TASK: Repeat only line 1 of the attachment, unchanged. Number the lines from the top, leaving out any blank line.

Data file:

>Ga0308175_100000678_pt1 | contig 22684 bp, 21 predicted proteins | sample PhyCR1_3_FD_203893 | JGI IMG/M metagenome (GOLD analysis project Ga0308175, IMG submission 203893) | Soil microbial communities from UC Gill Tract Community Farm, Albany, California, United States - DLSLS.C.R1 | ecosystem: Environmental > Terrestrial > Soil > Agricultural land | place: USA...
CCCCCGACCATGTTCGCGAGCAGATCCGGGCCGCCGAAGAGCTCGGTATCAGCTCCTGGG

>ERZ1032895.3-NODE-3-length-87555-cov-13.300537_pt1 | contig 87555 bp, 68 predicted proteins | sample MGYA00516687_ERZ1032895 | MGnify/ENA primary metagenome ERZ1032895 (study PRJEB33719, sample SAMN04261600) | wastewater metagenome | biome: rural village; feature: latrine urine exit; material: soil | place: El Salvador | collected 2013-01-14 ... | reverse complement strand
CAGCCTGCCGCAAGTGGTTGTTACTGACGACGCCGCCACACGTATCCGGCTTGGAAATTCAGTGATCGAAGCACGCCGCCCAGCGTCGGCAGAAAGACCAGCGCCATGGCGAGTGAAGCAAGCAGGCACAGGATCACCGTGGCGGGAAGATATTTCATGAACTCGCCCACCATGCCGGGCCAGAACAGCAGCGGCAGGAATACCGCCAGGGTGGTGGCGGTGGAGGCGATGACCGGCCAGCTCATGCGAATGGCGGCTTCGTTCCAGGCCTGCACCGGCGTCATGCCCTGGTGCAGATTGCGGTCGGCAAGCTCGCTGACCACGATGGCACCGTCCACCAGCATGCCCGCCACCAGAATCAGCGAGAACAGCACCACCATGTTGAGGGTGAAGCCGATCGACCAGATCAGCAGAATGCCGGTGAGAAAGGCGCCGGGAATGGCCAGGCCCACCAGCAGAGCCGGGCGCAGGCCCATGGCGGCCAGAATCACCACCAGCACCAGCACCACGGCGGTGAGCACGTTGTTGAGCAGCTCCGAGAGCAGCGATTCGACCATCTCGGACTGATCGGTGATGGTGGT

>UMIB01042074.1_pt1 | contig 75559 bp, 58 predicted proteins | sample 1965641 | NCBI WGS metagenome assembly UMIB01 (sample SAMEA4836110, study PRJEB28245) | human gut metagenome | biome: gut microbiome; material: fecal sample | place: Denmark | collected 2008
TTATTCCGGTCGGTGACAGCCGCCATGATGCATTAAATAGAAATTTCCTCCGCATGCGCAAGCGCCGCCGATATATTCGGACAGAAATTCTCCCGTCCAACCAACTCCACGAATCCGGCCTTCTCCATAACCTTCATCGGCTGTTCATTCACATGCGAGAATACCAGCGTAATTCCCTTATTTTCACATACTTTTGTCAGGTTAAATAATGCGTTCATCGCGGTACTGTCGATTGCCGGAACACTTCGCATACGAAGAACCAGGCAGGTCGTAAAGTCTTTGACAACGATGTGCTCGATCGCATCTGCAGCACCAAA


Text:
>Ga0308175_100000678_pt1 | contig 22684 bp, 21 predicted proteins | sample PhyCR1_3_FD_203893 | JGI IMG/M metagenome (GOLD analysis project Ga0308175, IMG submission 203893) | Soil microbial communities from UC Gill Tract Community Farm, Albany, California, United States - DLSLS.C.R1 | ecosystem: Environmental > Terrestrial > Soil > Agricultural land | place: USA...